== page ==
Consulting costs dragging you down? Try smaller company over larger one
Are poor economic conditions truly the cause of corporate downsizing? Is the health of the economy a good indication of how well or how poorly companies are performing? The root cause for lay-offs has very little to do with the economy, and is more heavily impacted by the mismanagement of funds.
Fortune 500 and Fortune 100 companies are attempting to improve their business efficiencies by hiring consulting companies to offer valuable advice. Consultants are expected to travel to client sites across the country, and internationally, attempting to assess the business risk at every level of operation.
The problem with this approach is that the consulting companies are performing inefficiently.
They are deploying under qualified, new college graduates to visit client sites with the hopes that these individuals will miraculously learn specific industry knowledge overnight.
Many consulting companies, with their superior databases, filled with industry-specific knowledge are located in the abyss of the firm wide company intranet.
New hires at all levels do not receive proper timely training of all the available resources, leaving them with little to offer when they are at client sites.
The new college grads, called "consultants," are paired with more experienced senior consultants or managers.
The consulting team sets up shop at the client site in a less-than-desirable, unused office space, where sometimes access to the Internet is considered a blessing.
Meanwhile, the more experienced consultants are analyzing the client's business environment, while the less experienced consultants are cutting and pasting "important" information in an excel spreadsheet.
Keeping your eyes focused on the screen of your laptop conducting busy work creates a value added illusion for the client.
The client is paying exorbitant fees on an hourly basis for the advice of the expert consultants from the prestigious consulting company.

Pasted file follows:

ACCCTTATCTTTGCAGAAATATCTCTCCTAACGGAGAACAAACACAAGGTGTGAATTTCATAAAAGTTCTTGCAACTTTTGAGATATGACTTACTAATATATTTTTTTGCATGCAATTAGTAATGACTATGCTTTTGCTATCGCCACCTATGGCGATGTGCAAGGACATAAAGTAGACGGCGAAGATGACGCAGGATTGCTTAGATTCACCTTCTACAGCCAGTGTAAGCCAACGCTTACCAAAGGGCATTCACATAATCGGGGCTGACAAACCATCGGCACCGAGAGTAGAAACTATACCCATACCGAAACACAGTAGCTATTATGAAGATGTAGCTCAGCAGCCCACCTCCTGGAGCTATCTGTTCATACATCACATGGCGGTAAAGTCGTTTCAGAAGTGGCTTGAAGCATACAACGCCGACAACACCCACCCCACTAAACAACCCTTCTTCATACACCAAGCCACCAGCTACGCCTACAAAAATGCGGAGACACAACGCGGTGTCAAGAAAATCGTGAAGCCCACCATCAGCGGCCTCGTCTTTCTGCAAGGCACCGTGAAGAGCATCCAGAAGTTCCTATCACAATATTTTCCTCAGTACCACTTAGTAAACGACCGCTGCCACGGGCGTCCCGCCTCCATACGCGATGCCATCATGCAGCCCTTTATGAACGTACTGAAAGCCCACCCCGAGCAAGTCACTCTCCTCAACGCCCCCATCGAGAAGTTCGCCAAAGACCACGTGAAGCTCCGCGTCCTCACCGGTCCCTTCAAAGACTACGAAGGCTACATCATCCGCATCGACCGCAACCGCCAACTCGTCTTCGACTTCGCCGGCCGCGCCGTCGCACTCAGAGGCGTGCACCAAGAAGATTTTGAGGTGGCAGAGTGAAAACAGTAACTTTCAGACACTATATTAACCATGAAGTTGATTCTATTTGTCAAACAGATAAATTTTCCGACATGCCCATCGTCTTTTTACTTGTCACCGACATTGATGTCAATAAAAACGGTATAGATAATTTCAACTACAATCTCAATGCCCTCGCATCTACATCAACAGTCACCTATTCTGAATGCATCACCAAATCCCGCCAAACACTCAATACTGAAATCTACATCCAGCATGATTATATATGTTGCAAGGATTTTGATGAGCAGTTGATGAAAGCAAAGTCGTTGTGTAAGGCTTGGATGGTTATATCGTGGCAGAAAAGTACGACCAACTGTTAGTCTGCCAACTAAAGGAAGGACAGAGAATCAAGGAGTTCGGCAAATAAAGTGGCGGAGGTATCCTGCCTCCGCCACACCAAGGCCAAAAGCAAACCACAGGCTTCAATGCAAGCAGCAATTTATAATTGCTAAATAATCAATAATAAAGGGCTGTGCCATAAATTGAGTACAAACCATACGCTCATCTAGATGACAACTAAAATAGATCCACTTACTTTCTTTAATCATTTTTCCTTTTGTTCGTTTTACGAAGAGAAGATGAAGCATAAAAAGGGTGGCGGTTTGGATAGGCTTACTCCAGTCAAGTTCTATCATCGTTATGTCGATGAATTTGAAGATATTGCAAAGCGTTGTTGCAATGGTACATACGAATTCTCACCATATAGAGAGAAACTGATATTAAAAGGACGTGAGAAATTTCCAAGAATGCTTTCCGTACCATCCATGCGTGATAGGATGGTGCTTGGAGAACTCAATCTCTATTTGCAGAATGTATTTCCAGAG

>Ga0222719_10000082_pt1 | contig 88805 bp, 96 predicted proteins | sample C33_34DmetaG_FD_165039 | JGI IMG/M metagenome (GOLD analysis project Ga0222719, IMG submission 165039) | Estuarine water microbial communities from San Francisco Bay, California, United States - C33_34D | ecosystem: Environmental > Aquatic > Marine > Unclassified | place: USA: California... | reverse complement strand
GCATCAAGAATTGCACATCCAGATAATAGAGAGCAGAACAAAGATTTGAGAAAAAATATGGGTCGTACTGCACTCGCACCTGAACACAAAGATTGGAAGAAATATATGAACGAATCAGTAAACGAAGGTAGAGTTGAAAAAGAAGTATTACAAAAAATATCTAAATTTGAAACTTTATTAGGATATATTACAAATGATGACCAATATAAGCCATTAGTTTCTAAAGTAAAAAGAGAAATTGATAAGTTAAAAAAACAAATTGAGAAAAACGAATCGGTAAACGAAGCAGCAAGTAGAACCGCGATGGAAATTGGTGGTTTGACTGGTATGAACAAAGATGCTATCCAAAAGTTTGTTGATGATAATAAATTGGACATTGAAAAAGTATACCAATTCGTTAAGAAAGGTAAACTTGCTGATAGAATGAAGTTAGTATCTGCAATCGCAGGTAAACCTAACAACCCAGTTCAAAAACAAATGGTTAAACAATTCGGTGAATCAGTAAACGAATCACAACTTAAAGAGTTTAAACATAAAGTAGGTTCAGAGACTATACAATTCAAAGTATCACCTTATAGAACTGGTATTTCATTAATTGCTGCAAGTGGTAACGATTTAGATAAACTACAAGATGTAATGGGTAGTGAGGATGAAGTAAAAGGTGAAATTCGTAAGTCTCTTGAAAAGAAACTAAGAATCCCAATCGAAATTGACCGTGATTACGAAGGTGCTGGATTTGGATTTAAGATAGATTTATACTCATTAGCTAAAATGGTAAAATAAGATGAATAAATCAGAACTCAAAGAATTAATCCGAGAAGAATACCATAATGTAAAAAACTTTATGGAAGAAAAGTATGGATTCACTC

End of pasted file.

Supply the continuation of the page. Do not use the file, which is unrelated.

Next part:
The name brand consulting company is charging fees based on their extensive overhead.
After all, the costs of flying, lodging, and meals to travel cross-country to perform busy work can become quite expensive.
For example, on a week-long project, a major printing company has spent over $75,000 on a team of consultants, who did not have industry specific knowledge or experience.
The consultants offered no value-added feedback but instead simply observed the daily operations of the company.
Essentially, the client has paid for the consultants to learn about the printing industry, but received nothing in return.
If this trend continues, companies will experience a negative impact on their bottom line. Once the costs outweigh the revenue generated, corporate-downsizing seems to be the only plausible solution.
Who better to define the core competencies of a business than the internal employees? Why not capitalize on the knowledge of those who participate in the daily operation of the company?
When companies are in need of counsel regarding "soft" issues such as improving firm-wide morale or making the workplace more desirable for women, why not ask the employees?
Hiring a consulting company to answer these types of questions is futile if there is not ongoing communication with the employees.
Instead of outsourcing this function, the internal research and development department, could administer questionnaires and surveys asking for feedback on areas of improvement.
If the company needs assistance for more operational issues, such as inadequate business risk assessment, or if operating efficiencies cannot be dramatically improved, consider seeking counsel from consulting firms with specific industry knowledge.
Smaller companies are less expensive and are more likely to have particular focuses as opposed to the larger companies, who attempt to be the jack-of-all-trades. Smaller companies have less overhead costs and will charge less for their services.
The cost savings will trickle down to improve and maintain the salaries of the employees of the organization, thereby reducing corporate downsizing as well as improving employee retention.
Neelu K. Gulri is a part of the Information Technology Auditing group at CompuCredit, headquartered in Atlanta, Ga. She can be reached at firstname.lastname@example.org.